Objectives To explore and discuss the changes in the levels of work stress for Norwegian doctors in different job positions (hospital doctors, general practitioners (GPs), private practice specialists, doctors in academia) from 2010 to 2019.
Design Repeated questionnaire surveys in 2010, 2016 and 2019, where samples were partly overlapping.
Participants A representative sample of 1500–2200 doctors in different job positions. Response rates were 66.7% (1014/1520) in 2010, 73.1% (1604/2195) in 2016 and 72.5% (1511/2084) in 2019.
Main outcome measure Validated 9-item short form of the ‘Effort–Reward Imbalance’ questionnaire. A risky level of work stress was defined as an effort/reward ratio above 1.0.
Analyses Linear mixed models with estimated marginal means of job positions controlled for gender and age. Proportions with 95% CIs.
Results From 2010 to 2016 and further to 2019, GPs reported a significant increase in levels on the effort scale (ES: 2.96, 3.25, 3.51) and significant decrease in levels on the reward scale (RS: 4.27, 4.05, 3.67). No significant changes were reported by hospital doctors (ES: 3.13, 3.10, 3.14; RS: 4.09, 3.98, 4.04), private practice specialists (ES: 2.58, 2.61, 2.59; RS: 4.32, 4.32, 4.30) and doctors in academia (ES: 2.63, 2.51, 2.52; RS: 4.09, 4.11, 4.14). The proportion of doctors with risky levels of work stress increased significantly for GPs (10.3%, 27.7%, 40.1%), but did not significantly change for hospital doctors (23.0%, 27.3%, 26.9%), private practice specialists (8.2%, 12.7%, 9.4%) and doctors in academia (11.9%, 19.0%, 16.4%).
Conclusion During a 9-year period, the proportion of risky levels of work stress increased significantly for GPs but did not significantly change for other job positions. This may be partly due to changes in expectations of younger GPs and several healthcare reforms and regulations.
- health policy
- organisation of health services
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Strengths and limitations of this study
The unbalanced cohort design on doctors’ work stress, with high response rates and near representativity of practising doctors in Norway, provided a solid basis for generalisation of the results.
The Effort–Reward Imbalance questionnaire was not specifically designed for doctors but has been validated and used extensively in doctor populations, both in Norway and elsewhere.
Analyses were based on self-reported questionnaire data with the possibility of both overerestimation and underestimation of the various components of working conditions in the Effort–Reward Imbalance questionnaire.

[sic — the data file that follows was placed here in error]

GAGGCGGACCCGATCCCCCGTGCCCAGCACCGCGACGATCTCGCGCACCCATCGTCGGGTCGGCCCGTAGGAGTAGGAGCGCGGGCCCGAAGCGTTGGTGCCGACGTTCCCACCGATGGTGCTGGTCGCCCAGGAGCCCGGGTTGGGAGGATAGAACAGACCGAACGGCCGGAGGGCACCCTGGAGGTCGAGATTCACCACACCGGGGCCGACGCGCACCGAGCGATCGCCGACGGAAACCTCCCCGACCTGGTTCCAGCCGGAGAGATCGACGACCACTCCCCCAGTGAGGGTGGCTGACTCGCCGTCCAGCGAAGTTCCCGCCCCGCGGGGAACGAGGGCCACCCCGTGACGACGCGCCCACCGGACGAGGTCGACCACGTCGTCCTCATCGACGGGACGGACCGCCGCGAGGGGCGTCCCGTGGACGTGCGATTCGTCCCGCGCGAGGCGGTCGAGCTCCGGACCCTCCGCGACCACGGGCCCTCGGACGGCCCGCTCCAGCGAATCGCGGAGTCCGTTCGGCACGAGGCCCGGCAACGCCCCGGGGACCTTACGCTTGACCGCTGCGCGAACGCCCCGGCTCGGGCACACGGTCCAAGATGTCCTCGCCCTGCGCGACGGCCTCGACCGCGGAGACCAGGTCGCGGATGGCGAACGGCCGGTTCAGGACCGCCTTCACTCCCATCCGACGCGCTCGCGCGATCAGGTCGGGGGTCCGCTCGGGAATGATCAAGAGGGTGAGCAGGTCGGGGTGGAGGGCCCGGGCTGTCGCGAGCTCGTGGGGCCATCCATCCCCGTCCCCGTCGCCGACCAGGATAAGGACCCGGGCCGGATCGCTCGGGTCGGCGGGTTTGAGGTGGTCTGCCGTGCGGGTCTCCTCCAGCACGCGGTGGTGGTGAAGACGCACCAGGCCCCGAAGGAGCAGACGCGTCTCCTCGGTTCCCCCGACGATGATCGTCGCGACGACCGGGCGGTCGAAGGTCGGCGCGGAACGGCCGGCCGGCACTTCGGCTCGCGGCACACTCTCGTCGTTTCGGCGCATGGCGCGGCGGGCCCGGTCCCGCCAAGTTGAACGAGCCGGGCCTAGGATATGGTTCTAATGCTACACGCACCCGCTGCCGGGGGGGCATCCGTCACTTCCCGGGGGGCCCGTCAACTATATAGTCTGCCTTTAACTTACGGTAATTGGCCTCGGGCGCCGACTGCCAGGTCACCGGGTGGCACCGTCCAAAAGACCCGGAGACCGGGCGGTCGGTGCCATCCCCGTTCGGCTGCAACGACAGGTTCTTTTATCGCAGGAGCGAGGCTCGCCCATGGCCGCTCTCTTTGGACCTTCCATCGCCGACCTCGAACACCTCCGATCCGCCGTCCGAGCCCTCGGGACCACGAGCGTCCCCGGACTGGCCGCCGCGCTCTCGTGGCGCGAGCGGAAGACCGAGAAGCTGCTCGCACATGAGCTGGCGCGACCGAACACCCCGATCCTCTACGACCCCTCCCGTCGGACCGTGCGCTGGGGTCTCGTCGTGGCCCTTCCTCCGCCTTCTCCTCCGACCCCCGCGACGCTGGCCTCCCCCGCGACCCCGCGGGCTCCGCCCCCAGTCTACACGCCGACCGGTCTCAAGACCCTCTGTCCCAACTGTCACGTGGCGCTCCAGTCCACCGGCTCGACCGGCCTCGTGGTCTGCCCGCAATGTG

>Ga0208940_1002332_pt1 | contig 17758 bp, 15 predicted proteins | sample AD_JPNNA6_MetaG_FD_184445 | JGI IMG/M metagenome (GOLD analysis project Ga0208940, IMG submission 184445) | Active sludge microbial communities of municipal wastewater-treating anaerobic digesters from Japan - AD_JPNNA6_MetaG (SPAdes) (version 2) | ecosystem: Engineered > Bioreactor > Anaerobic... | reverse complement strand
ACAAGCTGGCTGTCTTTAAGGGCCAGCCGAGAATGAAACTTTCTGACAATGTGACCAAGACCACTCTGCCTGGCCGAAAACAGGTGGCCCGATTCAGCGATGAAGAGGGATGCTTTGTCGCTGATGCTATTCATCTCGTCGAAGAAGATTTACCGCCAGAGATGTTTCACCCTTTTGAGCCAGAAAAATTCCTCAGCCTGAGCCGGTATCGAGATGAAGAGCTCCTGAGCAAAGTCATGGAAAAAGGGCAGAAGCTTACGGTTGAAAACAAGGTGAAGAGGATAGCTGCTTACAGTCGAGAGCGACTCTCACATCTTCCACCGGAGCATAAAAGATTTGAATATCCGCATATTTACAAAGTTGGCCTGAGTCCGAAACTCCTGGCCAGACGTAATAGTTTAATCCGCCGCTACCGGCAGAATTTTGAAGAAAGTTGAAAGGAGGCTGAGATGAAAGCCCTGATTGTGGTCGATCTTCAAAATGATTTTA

Doctor burn-out is prevalent internationally, and has been found to have negative consequences for individual doctors, quality of patient care and healthcare organisations.1 2 Burn-out is a response to prolonged exposure to occupational stressors.3 Regular assessments of work-related stress, followed by analyses and appropriate actions, are therefore important to prevent and reduce burnout rates. This will have an important impact both on the individual and on the systemic level.
A widely used model to measure work-related stress is the Effort–Reward Imbalance (ERI) model proposed by Siegrist.4 According to this model, an imbalance between high efforts spent at work and low rewards received, in turn, lead to emotional distress and increases the risk of poor health, including burnout and sick days.5–10 The effort scale refers to demanding aspects of the work environment such as time pressure, interruptions/disturbances, high responsibility and increasing demands. The reward scale includes income and aspects of career development by measuring promotion prospects, undesirable change, job stability and security, respect and prestige, and adequate income. In addition to assessing the general imbalance between efforts and rewards, analysing changes in separate effort and reward items can indicate specific work aspects to focus on when aiming to reduce stress.
Aspects both of efforts and rewards, like number of work hours, workload (eg, time pressure) and job satisfaction have been closely monitored among Norwegian doctors since 1993.11–13 During the last years, there have been worrying changes in these measures. Surveys from 2018 report long working weeks with an increasing variety of tasks, together with a growth in work demands for general practitioners (GPs).14 15 This is consistent with similar reports from other countries.16–18 Studies also show an increased workload and threatened professional autonomy for hospital doctors.19 Another recent study shows a significant decrease in several aspects of job satisfaction (such as the freedom to choose methods of work, recognition for good work, rate of pay and work hours) both for GPs and hospital doctors from 2010 to 2017, suggesting changes in working conditions could be a central reason for this.11 In a qualitative interview-based study, Norwegian hospital doctors described increasing workplace emphasis on production numbers and budget concerns. In addition to experiencing the need to stretch themselves far to handle the tension between quantity and quality, the doctors felt less aligned with workplace values and experienced limited management recognition for assuring good quality of patient care.20 However, total weekly working hours remained unchanged for most Norwegian doctors during this period.13 GPs, doctors in hospital management positions and doctors in academia have reported longer working weeks than doctors in other job positions in almost all the surveys.13 International studies have shown varying results regarding in which job positions doctors experience the most stress. GPs have been found to experience more stress than hospital doctors,21 whereas private practitioners reported less stress than doctors in the public sector.22 In other studies, no differences were found between different job positions.5 12 23